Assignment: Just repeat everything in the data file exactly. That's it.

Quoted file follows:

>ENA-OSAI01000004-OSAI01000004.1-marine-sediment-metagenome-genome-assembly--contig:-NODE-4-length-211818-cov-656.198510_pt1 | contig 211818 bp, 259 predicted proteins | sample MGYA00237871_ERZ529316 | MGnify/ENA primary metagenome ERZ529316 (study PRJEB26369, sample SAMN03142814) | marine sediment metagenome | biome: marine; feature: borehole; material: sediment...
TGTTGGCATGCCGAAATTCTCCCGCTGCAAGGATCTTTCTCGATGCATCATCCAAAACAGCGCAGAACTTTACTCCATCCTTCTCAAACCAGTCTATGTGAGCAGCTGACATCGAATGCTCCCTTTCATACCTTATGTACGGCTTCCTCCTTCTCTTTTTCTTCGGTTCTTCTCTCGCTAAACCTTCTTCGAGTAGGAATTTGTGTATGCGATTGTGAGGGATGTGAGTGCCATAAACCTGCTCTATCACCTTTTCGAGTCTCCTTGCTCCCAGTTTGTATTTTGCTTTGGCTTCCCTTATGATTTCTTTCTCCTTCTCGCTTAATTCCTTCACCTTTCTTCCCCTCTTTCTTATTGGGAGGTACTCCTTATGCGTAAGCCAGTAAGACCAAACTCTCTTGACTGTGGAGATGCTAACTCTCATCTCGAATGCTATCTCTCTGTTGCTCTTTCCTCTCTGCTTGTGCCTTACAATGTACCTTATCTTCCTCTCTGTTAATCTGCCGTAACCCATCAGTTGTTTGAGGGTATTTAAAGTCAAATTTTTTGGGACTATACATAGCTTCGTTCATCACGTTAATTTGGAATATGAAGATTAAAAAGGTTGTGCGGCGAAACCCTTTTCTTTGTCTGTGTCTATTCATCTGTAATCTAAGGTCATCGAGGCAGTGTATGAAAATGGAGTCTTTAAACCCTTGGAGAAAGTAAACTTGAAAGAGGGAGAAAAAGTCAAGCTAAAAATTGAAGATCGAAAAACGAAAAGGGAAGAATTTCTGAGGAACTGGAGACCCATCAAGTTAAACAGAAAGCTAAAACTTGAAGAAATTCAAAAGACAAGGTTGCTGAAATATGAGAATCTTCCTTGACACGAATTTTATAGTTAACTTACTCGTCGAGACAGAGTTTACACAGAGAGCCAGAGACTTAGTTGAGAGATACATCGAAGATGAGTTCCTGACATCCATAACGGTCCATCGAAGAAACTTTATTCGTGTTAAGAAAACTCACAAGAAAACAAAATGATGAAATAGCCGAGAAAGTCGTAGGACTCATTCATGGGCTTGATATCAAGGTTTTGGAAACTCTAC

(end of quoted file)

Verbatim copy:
>ENA-OSAI01000004-OSAI01000004.1-marine-sediment-metagenome-genome-assembly--contig:-NODE-4-length-211818-cov-656.198510_pt1 | contig 211818 bp, 259 predicted proteins | sample MGYA00237871_ERZ529316 | MGnify/ENA primary metagenome ERZ529316 (study PRJEB26369, sample SAMN03142814) | marine sediment metagenome | biome: marine; feature: borehole; material: sediment...
TGTTGGCATGCCGAAATTCTCCCGCTGCAAGGATCTTTCTCGATGCATCATCCAAAACAGCGCAGAACTTTACTCCATCCTTCTCAAACCAGTCTATGTGAGCAGCTGACATCGAATGCTCCCTTTCATACCTTATGTACGGCTTCCTCCTTCTCTTTTTCTTCGGTTCTTCTCTCGCTAAACCTTCTTCGAGTAGGAATTTGTGTATGCGATTGTGAGGGATGTGAGTGCCATAAACCTGCTCTATCACCTTTTCGAGTCTCCTTGCTCCCAGTTTGTATTTTGCTTTGGCTTCCCTTATGATTTCTTTCTCCTTCTCGCTTAATTCCTTCACCTTTCTTCCCCTCTTTCTTATTGGGAGGTACTCCTTATGCGTAAGCCAGTAAGACCAAACTCTCTTGACTGTGGAGATGCTAACTCTCATCTCGAATGCTATCTCTCTGTTGCTCTTTCCTCTCTGCTTGTGCCTTACAATGTACCTTATCTTCCTCTCTGTTAATCTGCCGTAACCCATCAGTTGTTTGAGGGTATTTAAAGTCAAATTTTTTGGGACTATACATAGCTTCGTTCATCACGTTAATTTGGAATATGAAGATTAAAAAGGTTGTGCGGCGAAACCCTTTTCTTTGTCTGTGTCTATTCATCTGTAATCTAAGGTCATCGAGGCAGTGTATGAAAATGGAGTCTTTAAACCCTTGGAGAAAGTAAACTTGAAAGAGGGAGAAAAAGTCAAGCTAAAAATTGAAGATCGAAAAACGAAAAGGGAAGAATTTCTGAGGAACTGGAGACCCATCAAGTTAAACAGAAAGCTAAAACTTGAAGAAATTCAAAAGACAAGGTTGCTGAAATATGAGAATCTTCCTTGACACGAATTTTATAGTTAACTTACTCGTCGAGACAGAGTTTACACAGAGAGCCAGAGACTTAGTTGAGAGATACATCGAAGATGAGTTCCTGACATCCATAACGGTCCATCGAAGAAACTTTATTCGTGTTAAGAAAACTCACAAGAAAACAAAATGATGAAATAGCCGAGAAAGTCGTAGGACTCATTCATGGGCTTGATATCAAGGTTTTGGAAACTCTAC